There was a moment, shortly after starting his new job at Rakuten, when Teppei Kobayashi found himself wondering what he’d got himself into. Just days after he joined, Rakuten CEO Hiroshi “Mickey” Mikitani made a particularly bold announcement – English would replace Japanese as the company’s official internal language.
“This was announced at my first company meeting,” Kobayashi says, smiling. “I didn’t know English at all. I was very surprised since I was suddenly being told I’d have to speak English every day. This changed everything dramatically for me!”
Fast forward six years, and it’s clear that Kobayashi (who happily recounts this anecdote in English) has no regrets – and is a good example of how Rakuten’s ambitious switch from Japanese to English is paying off.
It was in February 2010 that Mikitani broke with Japanese corporate tradition as he addressed thousands of employees – the majority Japanese – to unveil his Englishnization plans. The decision, he explained, was propelled by the growing forces of globalization and digitization requiring top players to communicate in the language of the internet age – namely, English.
Like many colleagues, Kobayashi, 41, a manager in the Corporate IT Department, has only vague memories of failing English at school: “I studied English for about six years, but I was a very bad student,” he recalls. “I remember wishing I could understand English so I could watch movies and TV dramas. But the way English was taught in Japanese schools was very traditional.”
After the program launched in 2010, Rakuten staff had two years to obtain their assigned target scores of between 600 and 800 points through the Test of English for International Communication (TOEIC), a widely recognized language proficiency system. The required TOEIC threshold then rose gradually, with regular tests, until it hit 800 points.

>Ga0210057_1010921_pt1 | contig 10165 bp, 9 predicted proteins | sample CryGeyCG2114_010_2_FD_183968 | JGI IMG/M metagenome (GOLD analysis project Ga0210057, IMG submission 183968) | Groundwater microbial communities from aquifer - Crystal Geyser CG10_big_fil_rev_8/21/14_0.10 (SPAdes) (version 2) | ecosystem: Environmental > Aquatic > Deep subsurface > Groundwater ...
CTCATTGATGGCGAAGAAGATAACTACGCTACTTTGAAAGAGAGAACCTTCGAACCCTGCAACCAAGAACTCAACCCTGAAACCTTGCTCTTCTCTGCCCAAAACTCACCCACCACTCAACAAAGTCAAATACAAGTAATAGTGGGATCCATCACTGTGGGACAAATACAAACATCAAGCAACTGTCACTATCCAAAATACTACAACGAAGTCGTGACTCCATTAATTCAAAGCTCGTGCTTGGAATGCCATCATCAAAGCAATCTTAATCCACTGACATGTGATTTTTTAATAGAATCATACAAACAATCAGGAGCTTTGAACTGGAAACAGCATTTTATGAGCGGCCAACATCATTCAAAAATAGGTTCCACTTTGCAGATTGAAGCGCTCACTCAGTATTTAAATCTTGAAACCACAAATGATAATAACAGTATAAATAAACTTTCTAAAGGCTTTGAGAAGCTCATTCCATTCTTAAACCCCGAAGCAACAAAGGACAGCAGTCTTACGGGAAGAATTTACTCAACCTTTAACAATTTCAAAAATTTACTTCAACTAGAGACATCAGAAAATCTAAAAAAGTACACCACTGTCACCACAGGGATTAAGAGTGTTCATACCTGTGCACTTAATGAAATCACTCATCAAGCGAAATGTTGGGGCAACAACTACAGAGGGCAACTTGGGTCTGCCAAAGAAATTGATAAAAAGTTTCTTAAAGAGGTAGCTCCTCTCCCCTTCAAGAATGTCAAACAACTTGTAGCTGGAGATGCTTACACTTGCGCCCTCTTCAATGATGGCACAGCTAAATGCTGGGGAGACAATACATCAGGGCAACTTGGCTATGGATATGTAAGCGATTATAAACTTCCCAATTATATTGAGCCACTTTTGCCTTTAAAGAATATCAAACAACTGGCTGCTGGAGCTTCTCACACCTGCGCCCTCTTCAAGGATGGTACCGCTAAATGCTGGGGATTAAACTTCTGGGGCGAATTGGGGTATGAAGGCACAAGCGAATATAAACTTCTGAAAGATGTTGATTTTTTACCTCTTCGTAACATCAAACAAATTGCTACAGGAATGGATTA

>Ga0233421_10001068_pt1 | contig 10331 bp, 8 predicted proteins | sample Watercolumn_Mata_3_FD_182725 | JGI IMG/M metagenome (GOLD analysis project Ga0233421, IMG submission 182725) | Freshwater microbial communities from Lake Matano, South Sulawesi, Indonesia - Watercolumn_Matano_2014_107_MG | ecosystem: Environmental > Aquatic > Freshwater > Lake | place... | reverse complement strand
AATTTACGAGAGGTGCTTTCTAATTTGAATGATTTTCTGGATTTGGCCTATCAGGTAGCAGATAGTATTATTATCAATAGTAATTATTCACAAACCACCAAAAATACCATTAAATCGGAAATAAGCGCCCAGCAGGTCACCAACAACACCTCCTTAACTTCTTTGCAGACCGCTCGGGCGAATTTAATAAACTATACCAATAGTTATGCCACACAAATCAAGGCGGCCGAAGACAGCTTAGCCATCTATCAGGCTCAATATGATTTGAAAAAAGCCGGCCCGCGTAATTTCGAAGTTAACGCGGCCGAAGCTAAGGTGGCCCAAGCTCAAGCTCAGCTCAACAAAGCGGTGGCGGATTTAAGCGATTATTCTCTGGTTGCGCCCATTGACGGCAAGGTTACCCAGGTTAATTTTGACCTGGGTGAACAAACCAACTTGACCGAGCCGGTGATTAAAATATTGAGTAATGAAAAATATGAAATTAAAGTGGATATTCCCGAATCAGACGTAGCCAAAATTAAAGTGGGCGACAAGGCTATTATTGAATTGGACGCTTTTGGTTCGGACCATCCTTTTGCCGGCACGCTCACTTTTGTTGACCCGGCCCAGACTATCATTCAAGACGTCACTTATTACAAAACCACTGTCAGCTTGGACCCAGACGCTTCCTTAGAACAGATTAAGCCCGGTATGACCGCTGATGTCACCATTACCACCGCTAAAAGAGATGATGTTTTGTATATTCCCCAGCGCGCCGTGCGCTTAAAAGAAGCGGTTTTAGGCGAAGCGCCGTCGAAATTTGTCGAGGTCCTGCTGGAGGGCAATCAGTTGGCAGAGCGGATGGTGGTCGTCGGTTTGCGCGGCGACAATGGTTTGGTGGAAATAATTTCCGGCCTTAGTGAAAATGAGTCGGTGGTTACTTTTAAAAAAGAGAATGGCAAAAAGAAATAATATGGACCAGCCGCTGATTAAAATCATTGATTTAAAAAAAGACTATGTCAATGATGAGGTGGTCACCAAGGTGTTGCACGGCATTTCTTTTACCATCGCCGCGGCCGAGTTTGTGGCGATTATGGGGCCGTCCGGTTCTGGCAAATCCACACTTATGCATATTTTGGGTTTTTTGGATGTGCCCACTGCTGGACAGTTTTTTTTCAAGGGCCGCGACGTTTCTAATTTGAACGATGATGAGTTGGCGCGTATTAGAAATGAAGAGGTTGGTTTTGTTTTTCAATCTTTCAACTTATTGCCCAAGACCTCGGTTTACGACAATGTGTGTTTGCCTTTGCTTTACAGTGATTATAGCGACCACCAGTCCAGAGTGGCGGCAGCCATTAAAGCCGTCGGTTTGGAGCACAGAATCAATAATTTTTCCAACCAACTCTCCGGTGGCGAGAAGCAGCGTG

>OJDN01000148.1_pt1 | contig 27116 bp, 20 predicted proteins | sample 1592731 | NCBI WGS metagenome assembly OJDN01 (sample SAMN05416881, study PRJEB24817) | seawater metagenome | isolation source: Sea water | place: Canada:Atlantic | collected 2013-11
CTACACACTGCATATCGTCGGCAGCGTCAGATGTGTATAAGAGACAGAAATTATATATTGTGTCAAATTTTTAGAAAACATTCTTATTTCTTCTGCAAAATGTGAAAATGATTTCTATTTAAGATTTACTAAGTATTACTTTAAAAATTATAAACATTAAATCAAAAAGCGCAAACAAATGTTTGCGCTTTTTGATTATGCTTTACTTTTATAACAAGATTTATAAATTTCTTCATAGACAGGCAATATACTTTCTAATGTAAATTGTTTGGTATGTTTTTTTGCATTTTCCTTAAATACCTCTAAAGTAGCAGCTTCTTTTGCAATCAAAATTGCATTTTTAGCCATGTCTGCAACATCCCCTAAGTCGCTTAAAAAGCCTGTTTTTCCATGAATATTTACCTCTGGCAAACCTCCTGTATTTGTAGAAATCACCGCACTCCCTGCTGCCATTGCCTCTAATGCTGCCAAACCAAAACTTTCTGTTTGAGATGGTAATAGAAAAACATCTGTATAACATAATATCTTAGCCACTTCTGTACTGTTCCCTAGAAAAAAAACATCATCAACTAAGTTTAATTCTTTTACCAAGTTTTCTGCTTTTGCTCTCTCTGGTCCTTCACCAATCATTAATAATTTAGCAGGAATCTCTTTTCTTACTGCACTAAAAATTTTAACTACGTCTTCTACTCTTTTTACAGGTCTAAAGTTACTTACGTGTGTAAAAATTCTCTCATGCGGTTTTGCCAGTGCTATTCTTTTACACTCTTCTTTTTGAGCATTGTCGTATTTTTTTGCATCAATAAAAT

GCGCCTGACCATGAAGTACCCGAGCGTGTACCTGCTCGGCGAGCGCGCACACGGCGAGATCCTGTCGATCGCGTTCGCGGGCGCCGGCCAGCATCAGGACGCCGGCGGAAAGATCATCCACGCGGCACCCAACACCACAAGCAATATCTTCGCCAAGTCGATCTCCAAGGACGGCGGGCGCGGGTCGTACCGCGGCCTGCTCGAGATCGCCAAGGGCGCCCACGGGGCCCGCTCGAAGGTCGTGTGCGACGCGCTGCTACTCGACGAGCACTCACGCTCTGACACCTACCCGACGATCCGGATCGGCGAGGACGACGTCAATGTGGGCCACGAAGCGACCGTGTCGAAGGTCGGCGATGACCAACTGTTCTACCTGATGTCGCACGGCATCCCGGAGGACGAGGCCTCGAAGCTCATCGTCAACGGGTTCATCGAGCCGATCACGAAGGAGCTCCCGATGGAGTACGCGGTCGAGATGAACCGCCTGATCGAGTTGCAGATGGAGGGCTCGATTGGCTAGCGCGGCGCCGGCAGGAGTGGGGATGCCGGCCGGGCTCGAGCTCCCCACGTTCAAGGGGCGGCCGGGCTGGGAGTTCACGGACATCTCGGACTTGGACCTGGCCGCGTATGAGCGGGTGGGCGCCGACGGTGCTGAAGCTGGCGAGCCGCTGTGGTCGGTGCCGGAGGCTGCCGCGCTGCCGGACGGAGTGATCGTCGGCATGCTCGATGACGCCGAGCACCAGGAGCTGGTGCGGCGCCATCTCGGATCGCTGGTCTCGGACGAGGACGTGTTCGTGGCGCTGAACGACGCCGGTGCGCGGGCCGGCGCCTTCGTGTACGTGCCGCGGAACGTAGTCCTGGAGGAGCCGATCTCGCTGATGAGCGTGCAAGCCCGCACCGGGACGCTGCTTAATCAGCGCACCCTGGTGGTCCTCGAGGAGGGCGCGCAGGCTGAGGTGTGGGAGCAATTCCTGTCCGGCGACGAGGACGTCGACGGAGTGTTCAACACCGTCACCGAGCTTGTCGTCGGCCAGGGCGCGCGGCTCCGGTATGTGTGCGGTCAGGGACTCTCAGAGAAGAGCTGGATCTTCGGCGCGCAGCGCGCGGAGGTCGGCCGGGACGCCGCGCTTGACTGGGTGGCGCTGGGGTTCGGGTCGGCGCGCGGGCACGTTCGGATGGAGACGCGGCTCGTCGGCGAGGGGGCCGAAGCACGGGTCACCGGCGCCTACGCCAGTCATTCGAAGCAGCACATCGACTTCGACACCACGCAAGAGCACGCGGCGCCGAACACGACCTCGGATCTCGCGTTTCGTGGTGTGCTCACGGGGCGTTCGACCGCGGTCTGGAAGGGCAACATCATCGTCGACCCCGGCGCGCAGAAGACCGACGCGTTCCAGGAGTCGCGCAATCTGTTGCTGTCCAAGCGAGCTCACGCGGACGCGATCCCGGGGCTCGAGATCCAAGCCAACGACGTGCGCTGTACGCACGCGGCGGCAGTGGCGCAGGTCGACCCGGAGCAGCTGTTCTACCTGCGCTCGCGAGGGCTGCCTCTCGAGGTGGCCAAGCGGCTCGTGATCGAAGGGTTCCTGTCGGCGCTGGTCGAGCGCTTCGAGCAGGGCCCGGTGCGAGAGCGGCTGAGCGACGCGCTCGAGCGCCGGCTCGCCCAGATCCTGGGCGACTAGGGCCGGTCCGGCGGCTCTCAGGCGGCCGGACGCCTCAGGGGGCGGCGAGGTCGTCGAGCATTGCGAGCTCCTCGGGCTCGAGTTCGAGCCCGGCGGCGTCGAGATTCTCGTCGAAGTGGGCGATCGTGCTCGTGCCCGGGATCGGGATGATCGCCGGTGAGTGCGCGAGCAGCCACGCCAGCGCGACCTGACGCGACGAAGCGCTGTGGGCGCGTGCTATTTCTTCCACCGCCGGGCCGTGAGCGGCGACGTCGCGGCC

“I studied very hard, for one or two hours every day during the week, and then all weekend,” explains Kobayashi. “We had a lot of support from Rakuten with free classes and courses. I attended many classes, both before and after work.”
He adds with a laugh: “It was high pressure. The TOEIC test was on my mind, 24 hours a day. I had to do it though – it comes with the job!”
It took five years – and 61 tests – before Kobayashi hit the company target of 800 points, in February this year.
And he quickly saw his efforts pay off professionally: “Many employees cannot speak Japanese – this is increasing day by day. One of the developers in my team can speak only Chinese and English. So if I need to communicate with her, it’s in English.”
He adds: “Having English conversations with co-workers is very exciting. I’m enjoying learning about new cultures.”
Kobayashi is not the only success story. In October 2010, the average TOEIC score among staff was 526.2 – a figure that passed 800 in May 2015, and has continued to rise since.
With the first 800-point phase of the Englishnization project now completed, phase two – focusing on speaking – is currently underway (the final phase emphasizes global understanding).
“It’s been a very difficult challenge for many Japanese workers at the company,” admits Kobayashi. “But it is worth it. The goal of the company is to become a global player. We’re not just a Japanese company now – and our English abilities will contribute positively to our global activities.”
Best of all, Kobayashi has achieved a childhood goal in the process: “I can finally watch English movies and understand them – just like I wanted in my schooldays.”